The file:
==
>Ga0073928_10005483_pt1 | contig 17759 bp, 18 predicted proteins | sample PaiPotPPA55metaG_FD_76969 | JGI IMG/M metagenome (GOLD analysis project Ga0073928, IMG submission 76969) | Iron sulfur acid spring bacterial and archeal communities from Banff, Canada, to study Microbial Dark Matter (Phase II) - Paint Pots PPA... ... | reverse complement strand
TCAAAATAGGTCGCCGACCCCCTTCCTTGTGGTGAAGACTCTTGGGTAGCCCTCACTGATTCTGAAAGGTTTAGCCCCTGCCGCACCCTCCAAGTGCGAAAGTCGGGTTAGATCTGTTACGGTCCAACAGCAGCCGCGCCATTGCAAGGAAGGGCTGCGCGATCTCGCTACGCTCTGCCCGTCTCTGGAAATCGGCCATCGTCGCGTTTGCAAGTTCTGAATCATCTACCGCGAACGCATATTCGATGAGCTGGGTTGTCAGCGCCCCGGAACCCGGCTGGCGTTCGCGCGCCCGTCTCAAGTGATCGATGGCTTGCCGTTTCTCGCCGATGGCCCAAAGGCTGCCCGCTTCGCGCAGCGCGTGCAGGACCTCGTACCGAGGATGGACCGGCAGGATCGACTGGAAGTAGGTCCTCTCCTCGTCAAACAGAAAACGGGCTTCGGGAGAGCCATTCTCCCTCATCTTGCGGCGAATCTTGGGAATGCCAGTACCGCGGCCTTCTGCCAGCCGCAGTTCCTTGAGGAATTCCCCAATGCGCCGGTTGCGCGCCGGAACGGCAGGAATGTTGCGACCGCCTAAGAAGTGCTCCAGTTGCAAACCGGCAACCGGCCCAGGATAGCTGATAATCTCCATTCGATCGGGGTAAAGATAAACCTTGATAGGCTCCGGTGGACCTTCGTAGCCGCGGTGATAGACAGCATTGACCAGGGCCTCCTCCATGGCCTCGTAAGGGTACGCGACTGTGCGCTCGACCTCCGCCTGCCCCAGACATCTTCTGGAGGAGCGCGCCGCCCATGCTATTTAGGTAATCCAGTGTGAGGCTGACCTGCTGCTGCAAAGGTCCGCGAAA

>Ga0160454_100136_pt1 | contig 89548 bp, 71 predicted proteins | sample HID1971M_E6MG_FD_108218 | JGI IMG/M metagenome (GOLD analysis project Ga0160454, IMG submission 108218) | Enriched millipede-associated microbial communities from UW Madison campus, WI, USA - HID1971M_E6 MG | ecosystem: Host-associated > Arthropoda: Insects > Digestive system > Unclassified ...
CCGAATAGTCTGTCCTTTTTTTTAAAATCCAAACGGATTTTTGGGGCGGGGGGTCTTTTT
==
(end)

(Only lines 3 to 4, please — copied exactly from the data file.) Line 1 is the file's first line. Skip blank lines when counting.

>Ga0160454_100136_pt1 | contig 89548 bp, 71 predicted proteins | sample HID1971M_E6MG_FD_108218 | JGI IMG/M metagenome (GOLD analysis project Ga0160454, IMG submission 108218) | Enriched millipede-associated microbial communities from UW Madison campus, WI, USA - HID1971M_E6 MG | ecosystem: Host-associated > Arthropoda: Insects > Digestive system > Unclassified ...
CCGAATAGTCTGTCCTTTTTTTTAAAATCCAAACGGATTTTTGGGGCGGGGGGTCTTTTT